Medicare Payment

The Physician Fee Schedule Must be Updated to Meet Today’s Needs

On September 11, 2023, The US Oncology Network submitted formal comments to the Centers for Medicare & Medicaid Services (CMS) in response to the CY 2024 Physician Fee Schedule (PFS) proposed rule. If implemented as proposed, the rule would lead to a 3.34% decrease in the conversion factor. This reflects the statutorily-required update to the conversion factor for CY 2024 of 0%, the one-time 2.5% increase for 2023 and the onset of the 1.25% increase for 2025 provided by the Consolidated Appropriations Act of 2023, as well as the statutory budget neutrality adjustment.

In its comment letter, The Network pointed out that this is the fourth consecutive year CMS has called for a reduction in the conversion factor and reimbursement under the physician fee schedule. While Congress has thankfully passed legislation to mitigate some (but not all) of these proposed cuts, inflation and practice expenses have continued to rise. The cost of staffing and interest rates also continue to grow. According to the American Medical Association, when adjusting for the full impact of inflation on practice costs, Medicare physician payment has declined by 26% from 2001 to 2023. The failure for the PFS to keep up with inflation, and its failure to account for the costs of many specialized oncology resources, make it difficult for community oncology practices to remain financially sustainable. 

The Network pointed out that the proposed PFS, if finalized, would exacerbate the payment disparities across sites of service since the rates governed by the Hospital Outpatient Prospective Payment System have continued to increase. For CY 2024, CMS is proposing to increase OPPS payments by 2.8%. According to The Network’s internal analysis of the CY 2024 proposed rules, this translates to Medicare paying roughly 50% more for the exact same radiation oncology services provided in the hospital outpatient setting than those provided in an independent oncologist’s office. Medical oncology has an even greater disparity, with OPPS rates for drug administration approximately 150% higher when provided in the hospital outpatient setting. This growing disparity across sites is unsustainable and incentivizes hospitals to acquire community cancer practices, forcing patients to receive care in a more expensive setting. This increases cost to the Medicare system and patients in the long run.  

Clearly, more needs to be done to protect the viability of independent physician practices. The Network looks forward to working with Congress, CMS, and other physician stakeholders to find a long-term solution that stabilizes Medicare payment and accounts for rising inflation.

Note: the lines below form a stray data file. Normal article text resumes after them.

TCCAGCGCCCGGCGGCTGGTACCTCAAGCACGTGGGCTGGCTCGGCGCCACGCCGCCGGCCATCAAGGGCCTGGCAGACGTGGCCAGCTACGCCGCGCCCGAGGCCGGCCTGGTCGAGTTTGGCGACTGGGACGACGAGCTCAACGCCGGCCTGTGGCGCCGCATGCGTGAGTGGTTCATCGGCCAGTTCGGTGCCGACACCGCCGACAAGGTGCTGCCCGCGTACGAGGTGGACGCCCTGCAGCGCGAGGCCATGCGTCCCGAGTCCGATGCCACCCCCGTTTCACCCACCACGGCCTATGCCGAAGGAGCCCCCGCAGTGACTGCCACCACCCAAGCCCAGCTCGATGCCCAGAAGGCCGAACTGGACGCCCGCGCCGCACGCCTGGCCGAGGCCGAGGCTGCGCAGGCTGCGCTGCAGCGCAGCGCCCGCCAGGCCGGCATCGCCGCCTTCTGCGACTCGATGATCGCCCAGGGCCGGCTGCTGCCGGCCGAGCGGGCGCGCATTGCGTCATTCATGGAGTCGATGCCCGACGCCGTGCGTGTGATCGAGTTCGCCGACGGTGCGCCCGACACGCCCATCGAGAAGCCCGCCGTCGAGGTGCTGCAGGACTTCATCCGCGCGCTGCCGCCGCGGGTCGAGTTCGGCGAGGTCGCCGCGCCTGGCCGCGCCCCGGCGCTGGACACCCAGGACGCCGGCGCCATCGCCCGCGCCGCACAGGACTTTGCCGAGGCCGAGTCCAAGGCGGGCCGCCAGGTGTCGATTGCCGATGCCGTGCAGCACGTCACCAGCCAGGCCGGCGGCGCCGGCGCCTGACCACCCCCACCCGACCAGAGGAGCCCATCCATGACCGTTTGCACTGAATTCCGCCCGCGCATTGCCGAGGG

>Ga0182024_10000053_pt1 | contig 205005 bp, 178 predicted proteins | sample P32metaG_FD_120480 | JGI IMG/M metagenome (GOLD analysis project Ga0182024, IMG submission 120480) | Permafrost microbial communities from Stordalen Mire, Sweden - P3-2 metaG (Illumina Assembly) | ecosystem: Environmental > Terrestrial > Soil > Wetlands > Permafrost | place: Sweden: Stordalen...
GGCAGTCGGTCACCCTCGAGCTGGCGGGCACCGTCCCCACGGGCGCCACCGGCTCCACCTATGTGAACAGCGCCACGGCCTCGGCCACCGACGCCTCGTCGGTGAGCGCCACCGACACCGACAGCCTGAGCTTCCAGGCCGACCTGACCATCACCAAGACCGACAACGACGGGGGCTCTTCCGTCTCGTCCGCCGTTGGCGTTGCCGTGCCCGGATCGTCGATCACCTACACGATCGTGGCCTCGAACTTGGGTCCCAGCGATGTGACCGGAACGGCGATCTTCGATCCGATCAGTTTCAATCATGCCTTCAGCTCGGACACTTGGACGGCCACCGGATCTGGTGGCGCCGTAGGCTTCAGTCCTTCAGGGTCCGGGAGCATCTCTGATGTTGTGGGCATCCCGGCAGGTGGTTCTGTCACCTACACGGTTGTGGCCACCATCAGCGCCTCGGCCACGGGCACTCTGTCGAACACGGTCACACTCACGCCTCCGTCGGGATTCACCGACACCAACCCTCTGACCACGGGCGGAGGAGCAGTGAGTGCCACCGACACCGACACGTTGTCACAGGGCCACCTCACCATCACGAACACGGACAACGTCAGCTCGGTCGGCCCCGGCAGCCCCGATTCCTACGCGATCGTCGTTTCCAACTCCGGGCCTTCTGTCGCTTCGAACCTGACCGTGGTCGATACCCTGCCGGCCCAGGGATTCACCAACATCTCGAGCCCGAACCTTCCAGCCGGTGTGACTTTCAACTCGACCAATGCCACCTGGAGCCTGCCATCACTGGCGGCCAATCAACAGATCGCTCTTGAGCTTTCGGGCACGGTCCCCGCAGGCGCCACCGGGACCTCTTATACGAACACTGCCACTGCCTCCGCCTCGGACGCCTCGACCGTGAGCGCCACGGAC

To read the Network’s comment letter to CMS on the proposed rule, CLICK HERE.

To read the final rule, CLICK HERE.

To read the stakeholder letter thanking the sponsors of H.R. 2474, which would provide a permanent inflation-based update to the PFS conversion factor, CLICK HERE.

To learn more about The Network’s recommendations on how to stabilize the Medicare payment system and increase provider participation in value-based payment models: CLICK HERE.


In 2011, Congress enacted the Budget Control Act of 2011 which applied a mandatory 2% sequester cut to Part B drugs. Additionally, when the ASP+6% formula was first introduced, Congress required that the prompt pay discounts that pharmaceutical manufacturers extend to distributors for timely payment be included in the calculation of ASP, further lowering the reimbursement centers receive.

As a result of the sequester cut and the prompt pay inclusion, the true amount that community cancer centers receive for administering Part B drugs is equivalent to approximately ASP+2.3% – and that’s if the centers are able to obtain drugs at ASP in the first place. Many small and rural community cancer centers are unable to leverage the buying power of larger centers and end up paying higher than ASP to acquire certain drugs.

Unfortunately, Congress keeps extending the sequester as a way to prevent other scheduled cuts to the Medicare program. While there was a temporary suspension to sequester payment cuts in response to the COVID-19 pandemic, the full 2% sequester returned on July 1, 2022 and is scheduled to run through June of 2032.

There are several ways that the Administration and Congress can act to avoid the most devastating sequestration impacts. CMS has the authority to exempt cancer drugs from the sequester cut or to apply the 2% sequester cut only to the 6% services payment. Additionally, Congress can pass legislation to exclude prompt pay discounts from the calculation of ASP.